10 things they didn't teach you about money in school

Read the article

We've all been there, you come out of school ready to take on the world and all of a sudden there's all these adult things you don't know about because you were never taught them! So, we put it to you:

1. Mortgages

We all know that the mitochondria is the powerhouse of the cell which is super useful knowledge, don't get us wrong; but we wish we'd learnt about mortgages a little bit sooner.

To put it simply, a mortgage is a kind of loan used to buy a house. You can take this out from a bank or a building society. You put a deposit down on the house and then the bank will pay the rest in the form of a loan. If you can't pay back a mortgage the bank will sell the house and will recover the balance of the loan by taking the amount you owe from the house sale and then giving you the rest; this is called 'foreclosure'.

There are lots of different types of mortgages you can get, in fact, we've already got you covered, here's a handy little blog on How to get a mortgage 🏑

2. Taxes

Taxes, everyone has to pay them. But what actually are they? Tax is an amount of money that you have to pay to the government so that it can pay for public services like schools, the Police and hospitals. There's a bunch of different types of tax and how much you pay depends on the government in power at the time. Here are a few for now πŸ‘‡

  • Income Tax - It's the tax you pay on your income (pretty self explanatory). How much you earn depends on how much you pay:

    • Income up to Β£12,500 - 0% income tax. This is yourΒ personalΒ tax-free allowance.

    • Income between Β£12,501 and Β£50,000 - 20% income tax.

    • Income between Β£50,001 and Β£150,000 - 40% income tax.

    • Income above Β£150,001 - 45% income tax.

  • Council Tax - You'll most likely pay this if you're over 18 and own or rent a home. This tax is different depending on each council. It's used to pay for local services such as rubbish collection, street lighting and roads. There's quite a few exemptions from Council Tax for example, if you're in full time education, a diplomat or a live in carer. If you think you might be exempt or want to learn more about other types of tax be sure to check out the government website πŸ›

3. Loans

A loan is a sum of money you borrow from the bank and then pay back with interest over a set period of time. "Ah! What's interest!?" we hear you scream! Effectively, it's the cost of borrowing someone else's money and is calculated as a percentage of the loan.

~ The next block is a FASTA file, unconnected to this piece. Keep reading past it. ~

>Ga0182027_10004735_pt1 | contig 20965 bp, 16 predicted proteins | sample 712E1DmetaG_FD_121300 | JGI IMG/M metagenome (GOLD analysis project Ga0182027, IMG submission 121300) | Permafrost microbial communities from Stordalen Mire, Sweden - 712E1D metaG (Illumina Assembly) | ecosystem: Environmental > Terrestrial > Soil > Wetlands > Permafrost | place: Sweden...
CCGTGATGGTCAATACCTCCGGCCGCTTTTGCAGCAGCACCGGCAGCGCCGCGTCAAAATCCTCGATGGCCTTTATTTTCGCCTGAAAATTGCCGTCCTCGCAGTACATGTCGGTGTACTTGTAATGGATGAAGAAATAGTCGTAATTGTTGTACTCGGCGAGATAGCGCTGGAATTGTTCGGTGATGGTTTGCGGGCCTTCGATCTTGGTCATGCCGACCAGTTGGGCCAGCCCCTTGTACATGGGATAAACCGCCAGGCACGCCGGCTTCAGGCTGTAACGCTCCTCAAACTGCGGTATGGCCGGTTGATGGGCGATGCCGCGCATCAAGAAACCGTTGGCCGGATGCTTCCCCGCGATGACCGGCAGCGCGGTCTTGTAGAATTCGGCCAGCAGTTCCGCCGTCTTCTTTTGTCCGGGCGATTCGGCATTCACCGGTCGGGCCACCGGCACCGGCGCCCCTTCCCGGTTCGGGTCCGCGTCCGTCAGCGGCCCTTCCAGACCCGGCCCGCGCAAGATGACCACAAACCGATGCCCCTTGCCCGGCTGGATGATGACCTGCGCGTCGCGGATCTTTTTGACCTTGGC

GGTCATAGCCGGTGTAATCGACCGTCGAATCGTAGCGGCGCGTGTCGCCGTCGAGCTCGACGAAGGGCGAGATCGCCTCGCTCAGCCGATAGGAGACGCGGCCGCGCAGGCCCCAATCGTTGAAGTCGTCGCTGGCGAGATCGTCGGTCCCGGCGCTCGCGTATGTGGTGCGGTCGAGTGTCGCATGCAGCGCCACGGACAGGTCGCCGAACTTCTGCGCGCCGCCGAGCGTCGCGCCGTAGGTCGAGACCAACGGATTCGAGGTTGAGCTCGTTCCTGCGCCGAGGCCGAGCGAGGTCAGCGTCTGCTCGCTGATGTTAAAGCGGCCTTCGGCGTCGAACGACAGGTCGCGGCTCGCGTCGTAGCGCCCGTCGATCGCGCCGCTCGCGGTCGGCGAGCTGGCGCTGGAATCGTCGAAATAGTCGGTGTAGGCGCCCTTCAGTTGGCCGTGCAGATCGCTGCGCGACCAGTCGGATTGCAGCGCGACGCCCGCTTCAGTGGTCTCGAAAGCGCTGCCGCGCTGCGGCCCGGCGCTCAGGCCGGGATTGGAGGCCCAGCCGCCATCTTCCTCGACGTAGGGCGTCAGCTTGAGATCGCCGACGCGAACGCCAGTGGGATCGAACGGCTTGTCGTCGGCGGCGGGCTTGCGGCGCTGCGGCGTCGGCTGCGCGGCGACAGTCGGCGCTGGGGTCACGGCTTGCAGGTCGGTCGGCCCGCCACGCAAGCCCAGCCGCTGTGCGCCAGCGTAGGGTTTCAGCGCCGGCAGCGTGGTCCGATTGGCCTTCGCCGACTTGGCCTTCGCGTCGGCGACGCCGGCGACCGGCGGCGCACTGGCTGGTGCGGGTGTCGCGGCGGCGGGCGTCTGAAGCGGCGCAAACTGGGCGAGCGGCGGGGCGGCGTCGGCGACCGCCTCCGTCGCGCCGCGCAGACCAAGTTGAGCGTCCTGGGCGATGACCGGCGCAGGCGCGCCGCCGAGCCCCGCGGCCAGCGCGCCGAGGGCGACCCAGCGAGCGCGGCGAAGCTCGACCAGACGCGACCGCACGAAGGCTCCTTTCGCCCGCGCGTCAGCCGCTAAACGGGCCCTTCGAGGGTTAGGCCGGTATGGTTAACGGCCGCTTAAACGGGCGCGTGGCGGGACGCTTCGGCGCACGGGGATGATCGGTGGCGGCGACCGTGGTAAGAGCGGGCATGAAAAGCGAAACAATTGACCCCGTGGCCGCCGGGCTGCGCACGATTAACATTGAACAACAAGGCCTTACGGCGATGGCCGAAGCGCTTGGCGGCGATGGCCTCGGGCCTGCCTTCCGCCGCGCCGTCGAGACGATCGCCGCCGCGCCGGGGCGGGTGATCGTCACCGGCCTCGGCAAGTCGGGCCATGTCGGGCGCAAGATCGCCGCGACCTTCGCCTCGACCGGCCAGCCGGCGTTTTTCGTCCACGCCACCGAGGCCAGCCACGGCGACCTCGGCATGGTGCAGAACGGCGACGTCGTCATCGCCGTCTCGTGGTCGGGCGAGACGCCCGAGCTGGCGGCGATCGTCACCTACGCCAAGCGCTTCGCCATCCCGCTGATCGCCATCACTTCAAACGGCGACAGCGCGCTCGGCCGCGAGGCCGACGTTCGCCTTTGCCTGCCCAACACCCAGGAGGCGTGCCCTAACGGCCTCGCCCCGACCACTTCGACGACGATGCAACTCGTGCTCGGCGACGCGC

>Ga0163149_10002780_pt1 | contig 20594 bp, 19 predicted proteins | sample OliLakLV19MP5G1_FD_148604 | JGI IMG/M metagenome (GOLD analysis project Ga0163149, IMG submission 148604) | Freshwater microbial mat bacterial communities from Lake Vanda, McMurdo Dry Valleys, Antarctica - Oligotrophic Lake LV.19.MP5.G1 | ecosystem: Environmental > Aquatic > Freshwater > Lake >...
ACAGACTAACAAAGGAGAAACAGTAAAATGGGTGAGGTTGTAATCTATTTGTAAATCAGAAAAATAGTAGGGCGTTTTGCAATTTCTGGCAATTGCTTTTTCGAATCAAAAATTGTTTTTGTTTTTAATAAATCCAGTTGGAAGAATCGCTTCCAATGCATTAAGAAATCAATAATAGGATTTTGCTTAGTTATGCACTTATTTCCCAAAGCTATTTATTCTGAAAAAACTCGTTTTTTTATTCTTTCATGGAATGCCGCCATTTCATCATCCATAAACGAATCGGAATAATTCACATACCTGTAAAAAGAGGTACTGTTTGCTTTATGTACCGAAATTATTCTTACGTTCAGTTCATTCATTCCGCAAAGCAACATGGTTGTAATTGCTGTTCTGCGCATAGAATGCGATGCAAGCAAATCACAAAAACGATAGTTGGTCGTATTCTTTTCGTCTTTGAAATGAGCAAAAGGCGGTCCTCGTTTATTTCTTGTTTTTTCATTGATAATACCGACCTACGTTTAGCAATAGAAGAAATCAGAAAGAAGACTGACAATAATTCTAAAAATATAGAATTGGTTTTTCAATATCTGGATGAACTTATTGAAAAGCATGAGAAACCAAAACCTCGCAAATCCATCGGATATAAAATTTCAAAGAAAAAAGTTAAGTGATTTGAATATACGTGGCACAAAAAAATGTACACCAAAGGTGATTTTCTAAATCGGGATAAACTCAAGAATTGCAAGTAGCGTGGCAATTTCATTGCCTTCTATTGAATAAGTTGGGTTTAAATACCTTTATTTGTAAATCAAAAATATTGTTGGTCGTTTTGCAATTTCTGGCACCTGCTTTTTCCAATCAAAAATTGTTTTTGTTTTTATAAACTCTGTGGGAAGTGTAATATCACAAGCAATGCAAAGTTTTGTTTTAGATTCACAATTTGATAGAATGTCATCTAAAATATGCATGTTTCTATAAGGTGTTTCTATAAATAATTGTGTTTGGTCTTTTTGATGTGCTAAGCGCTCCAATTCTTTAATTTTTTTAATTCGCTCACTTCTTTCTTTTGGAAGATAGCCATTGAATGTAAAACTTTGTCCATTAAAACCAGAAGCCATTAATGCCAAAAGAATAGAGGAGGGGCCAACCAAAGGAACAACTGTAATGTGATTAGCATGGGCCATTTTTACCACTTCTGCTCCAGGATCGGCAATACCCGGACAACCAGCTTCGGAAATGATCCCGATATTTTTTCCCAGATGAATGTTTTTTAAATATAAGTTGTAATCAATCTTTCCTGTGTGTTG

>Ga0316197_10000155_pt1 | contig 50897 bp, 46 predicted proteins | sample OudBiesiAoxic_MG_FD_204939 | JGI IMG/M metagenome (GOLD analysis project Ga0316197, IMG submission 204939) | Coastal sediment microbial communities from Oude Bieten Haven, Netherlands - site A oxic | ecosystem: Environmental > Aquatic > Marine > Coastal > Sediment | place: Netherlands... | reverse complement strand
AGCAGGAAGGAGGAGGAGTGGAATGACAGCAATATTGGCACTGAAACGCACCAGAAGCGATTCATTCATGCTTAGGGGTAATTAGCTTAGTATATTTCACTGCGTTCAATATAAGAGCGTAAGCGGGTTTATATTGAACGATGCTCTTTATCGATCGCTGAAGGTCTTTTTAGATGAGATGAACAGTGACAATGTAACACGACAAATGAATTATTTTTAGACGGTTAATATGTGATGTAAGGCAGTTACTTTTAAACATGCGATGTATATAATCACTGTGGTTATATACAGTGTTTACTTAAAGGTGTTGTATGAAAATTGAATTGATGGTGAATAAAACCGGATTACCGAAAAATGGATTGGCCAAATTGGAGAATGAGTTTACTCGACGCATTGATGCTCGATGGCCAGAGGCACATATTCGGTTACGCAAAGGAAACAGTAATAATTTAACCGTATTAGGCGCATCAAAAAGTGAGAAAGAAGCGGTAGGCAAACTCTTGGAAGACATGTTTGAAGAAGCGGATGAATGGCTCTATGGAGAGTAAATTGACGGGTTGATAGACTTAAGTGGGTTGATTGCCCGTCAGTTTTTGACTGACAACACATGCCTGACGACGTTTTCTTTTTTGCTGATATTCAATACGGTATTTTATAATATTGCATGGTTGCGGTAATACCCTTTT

When you pay back a loan, you'll pay interest on top. Loans are calculated in an Annual Percentage Rate (APR). This takes into account the interest you pay but also other costs such as hidden or late fees. Don't worry, Monzo doesn't charge any extra fees! You can read more about our loans here πŸ’Έ

4. Budgeting

One step ahead of you, Andrew! Check out our previous blog πŸ€“

5. Credit Scores

A credit score is an abstract measure of how lenders rate you as a borrower. It shows lenders like banks and Credit Reference Agencies your borrowing health - basically how likely you are to pay back a loan. High scores will usually mean you get a better deal.

Don't worry though, there's not really such a thing as a 'good' credit score, just better and worse. All the credit reference agencies have different views on what constitutes a 'good' credit score. Want to learn more? We've got a whole series on this here πŸ“ˆ

6. Investing

Some people like to invest to make their money go further. A lot of others find it far too confusing and scary so steer clear of it. You can invest in heaps of things, for example in stocks, property, or shares in a fund. The aim is to buy these financial products and then sell them at a higher price than what you paid for them.

One thing to consider with investing is what you're actually saving for. If it's a short term goal, investing may not be the right thing for you. Investing can be great, as the stock market goes up, so will the value of your money. Having said that, if the stock market goes down so does... you guessed it... the value of your money! Unsure about whether investing is right for you? You can always contact a financial advisor and they'll help you out πŸ‘

7. Pensions

A pension is a sum of money which is saved up during your working life to support your retirement. When you're young, your retirement and how you'll need to pay for it might be the last thing on your mind. It can make a big difference if you start saving early. Sometimes, your employer will put a percentage of your salary into your pension every month.

If you don't get your pension paid by your company it might be worth thinking about setting aside an amount every month for some long term savings planning. There's lots of different pension companies out there if you're looking for some advice or help with what's the best option for you πŸ‘΅

8. Debt

Debt is, simply put, when you owe someone money. It's a scary thought but many of us will be in it at some point in our lives! It's important to remember, not all debt is bad such as student loans of mortgages. As we've seen with 2020, life can be unexpected. If you do find yourself in a tricky situation there are lots of organisations that can help πŸ€—

Stepchange are a charity that provide free, independent and confidential debt advice. They have an online tool you can use to get advice based off of the information you give them. You can also contact the Money Advice Service for free, independent advice.

9. How to have self-control

We're not 100% on this one if we're honest, we always vote to treat yourself!

10. How to make money without working

If you work it out, let us know! 😁